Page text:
New research shows dairy farms existed more than 7,000 years ago in the Sahara desert. According to an analysis of pottery shards from the Takarkori rock shelter, early herders weren’t just milking their livestock, but they also processed the milk into products like yogurt, cheese and butter.
Julie Dunne, study author and an archaeological scientist at the University of Bristol in the United Kingdom told LiveScience, “What we’re really beginning to know is that cattle were incredibly significant to early peoples. They gave a remarkably calorific source of food and allowed populations to expand dramatically. Milk and dairying seem to be so significant in human development, remarkably so. The most exciting thing about this is that milk is one of the only foodstuffs that gives us carbohydrates, protein and fat. So it was incredibly beneficial for prehistoric people to use milk.”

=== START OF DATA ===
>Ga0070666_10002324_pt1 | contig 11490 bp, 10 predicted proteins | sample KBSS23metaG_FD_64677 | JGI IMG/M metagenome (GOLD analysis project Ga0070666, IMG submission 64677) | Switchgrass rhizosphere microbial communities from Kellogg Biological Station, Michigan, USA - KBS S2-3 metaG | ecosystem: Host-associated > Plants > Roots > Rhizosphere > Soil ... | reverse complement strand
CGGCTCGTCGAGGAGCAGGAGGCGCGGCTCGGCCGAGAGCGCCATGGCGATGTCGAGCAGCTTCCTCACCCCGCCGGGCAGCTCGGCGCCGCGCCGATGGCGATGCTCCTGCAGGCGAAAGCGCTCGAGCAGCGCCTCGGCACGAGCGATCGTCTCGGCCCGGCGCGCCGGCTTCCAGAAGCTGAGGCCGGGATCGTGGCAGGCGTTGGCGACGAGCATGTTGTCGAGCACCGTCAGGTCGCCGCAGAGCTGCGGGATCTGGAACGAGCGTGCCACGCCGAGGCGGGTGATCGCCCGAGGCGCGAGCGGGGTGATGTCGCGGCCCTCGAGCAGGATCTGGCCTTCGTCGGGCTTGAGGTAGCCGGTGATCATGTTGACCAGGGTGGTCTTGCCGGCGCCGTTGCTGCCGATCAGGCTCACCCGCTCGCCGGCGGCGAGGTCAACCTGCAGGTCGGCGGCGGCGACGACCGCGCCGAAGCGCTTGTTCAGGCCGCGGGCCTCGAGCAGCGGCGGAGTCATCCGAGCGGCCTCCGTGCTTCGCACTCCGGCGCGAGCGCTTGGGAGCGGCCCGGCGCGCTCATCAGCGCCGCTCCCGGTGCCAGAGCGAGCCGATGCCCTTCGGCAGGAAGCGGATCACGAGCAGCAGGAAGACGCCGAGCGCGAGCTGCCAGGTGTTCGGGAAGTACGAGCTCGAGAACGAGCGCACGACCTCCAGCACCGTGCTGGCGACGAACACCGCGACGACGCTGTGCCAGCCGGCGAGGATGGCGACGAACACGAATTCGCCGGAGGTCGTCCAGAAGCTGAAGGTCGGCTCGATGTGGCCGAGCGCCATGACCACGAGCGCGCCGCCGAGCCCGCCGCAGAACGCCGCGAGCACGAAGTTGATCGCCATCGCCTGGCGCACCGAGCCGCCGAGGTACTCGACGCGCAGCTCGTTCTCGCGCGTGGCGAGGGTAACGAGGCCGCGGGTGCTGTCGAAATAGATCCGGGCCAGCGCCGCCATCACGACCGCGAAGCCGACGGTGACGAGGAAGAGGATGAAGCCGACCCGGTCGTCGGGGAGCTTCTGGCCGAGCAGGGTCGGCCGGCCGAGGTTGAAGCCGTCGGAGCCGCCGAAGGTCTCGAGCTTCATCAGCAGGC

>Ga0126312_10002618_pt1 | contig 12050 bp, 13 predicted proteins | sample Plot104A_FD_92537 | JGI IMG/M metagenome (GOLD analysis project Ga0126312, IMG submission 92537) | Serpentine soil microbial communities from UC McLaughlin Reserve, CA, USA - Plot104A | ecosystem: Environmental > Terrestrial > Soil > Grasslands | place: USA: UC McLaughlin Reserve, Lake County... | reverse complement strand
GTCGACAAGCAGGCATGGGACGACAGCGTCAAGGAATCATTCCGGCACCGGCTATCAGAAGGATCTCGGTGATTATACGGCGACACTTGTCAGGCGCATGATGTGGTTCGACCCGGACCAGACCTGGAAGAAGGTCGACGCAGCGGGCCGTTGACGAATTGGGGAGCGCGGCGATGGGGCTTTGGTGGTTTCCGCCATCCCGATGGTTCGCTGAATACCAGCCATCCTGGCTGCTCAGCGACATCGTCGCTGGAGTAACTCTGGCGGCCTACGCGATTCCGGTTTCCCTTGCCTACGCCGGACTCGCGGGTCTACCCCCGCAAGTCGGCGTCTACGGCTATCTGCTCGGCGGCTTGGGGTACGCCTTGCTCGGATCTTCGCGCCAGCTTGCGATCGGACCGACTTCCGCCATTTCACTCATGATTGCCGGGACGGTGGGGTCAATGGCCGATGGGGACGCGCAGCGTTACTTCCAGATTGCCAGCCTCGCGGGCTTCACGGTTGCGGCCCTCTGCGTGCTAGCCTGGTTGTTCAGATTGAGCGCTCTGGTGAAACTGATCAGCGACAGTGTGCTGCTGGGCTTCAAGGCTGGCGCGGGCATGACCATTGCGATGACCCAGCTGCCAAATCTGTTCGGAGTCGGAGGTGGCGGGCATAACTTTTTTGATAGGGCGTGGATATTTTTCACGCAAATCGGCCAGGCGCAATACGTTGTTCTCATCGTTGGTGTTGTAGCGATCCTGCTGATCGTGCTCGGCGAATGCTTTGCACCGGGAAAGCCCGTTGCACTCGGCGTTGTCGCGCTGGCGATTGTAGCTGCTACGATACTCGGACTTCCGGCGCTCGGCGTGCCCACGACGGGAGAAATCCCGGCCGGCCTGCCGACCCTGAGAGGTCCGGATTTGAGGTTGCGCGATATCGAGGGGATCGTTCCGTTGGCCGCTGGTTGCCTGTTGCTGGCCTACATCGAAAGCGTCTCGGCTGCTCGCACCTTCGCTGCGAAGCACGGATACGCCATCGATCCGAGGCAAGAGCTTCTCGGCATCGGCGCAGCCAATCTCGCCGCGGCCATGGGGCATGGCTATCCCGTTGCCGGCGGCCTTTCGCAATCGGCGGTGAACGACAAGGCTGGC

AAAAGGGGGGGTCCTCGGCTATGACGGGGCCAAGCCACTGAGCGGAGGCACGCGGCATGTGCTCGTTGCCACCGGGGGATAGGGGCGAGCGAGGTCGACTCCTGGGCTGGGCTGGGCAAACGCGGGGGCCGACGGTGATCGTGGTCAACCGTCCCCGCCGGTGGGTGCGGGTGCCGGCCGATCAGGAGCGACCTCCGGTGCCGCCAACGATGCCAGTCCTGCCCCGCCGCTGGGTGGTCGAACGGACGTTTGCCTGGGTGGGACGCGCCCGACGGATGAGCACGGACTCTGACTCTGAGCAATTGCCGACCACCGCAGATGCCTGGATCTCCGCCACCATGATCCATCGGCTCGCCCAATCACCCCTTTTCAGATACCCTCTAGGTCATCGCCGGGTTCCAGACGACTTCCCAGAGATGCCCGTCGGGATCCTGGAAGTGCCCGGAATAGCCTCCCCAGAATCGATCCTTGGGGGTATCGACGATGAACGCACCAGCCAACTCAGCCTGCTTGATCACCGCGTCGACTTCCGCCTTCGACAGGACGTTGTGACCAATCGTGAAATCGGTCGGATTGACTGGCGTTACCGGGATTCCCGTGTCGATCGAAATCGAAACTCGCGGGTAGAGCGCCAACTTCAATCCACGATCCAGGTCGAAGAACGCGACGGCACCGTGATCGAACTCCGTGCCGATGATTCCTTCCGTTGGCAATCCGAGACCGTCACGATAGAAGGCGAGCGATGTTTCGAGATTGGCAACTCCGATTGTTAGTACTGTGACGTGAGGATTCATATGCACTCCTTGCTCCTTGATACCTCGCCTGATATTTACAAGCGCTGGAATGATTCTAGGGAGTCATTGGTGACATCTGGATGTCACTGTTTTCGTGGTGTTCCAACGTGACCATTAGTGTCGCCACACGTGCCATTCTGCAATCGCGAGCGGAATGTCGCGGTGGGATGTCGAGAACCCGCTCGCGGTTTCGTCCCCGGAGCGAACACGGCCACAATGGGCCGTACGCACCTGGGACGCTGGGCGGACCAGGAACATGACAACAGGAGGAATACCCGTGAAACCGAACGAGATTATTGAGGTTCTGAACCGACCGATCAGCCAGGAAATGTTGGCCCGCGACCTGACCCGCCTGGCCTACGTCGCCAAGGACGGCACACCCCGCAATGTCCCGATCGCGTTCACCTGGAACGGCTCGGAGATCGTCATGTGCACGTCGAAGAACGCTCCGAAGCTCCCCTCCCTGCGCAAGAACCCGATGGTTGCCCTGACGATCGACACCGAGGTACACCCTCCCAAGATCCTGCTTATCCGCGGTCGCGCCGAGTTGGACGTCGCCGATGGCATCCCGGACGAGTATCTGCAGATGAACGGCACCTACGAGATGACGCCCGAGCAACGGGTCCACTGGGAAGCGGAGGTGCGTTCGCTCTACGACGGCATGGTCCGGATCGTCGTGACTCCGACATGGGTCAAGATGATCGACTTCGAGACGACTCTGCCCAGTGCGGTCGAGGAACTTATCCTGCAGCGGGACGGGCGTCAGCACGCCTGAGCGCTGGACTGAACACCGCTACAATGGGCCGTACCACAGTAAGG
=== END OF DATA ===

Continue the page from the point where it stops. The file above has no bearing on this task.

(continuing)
Researchers analyzed residue from 81 pieces of pottery from the Sahara desert in Libya. The deserts dry condition kept the residue well-preserved and researchers were able to identify animal fats that prove ancient settlers farmed not only cow, but goats and sheep too.
Back 7,000 years, Africans hadn’t developed the genetic mutations that allowed them to digest the milk. That’s why they were likely to make cheese and yogurt instead, to make the dairy product more digestible. “Settling down helped drive the evolution of that trait,” Dunne said.
Richard Evershed of the University of Bristol, UK, who led the study said, “They could have consumed milk but it might have made them a little poorly. Perhaps they were processing the milk to lower the lactose content.”
Dunne added, “These results also provide a background for our understanding of the evolution of the lactose persistence gene which seems to have arisen once prehistoric people started consuming milk products. You’re really seeing evolution in action over a very short timescale, just 1,000 to 2,000 years.”
Researchers now plan to analyze pottery samples from more northern African dwellings. The goal is to get a better picture of how dairy and cows spread among the people of the continent, Dunne said.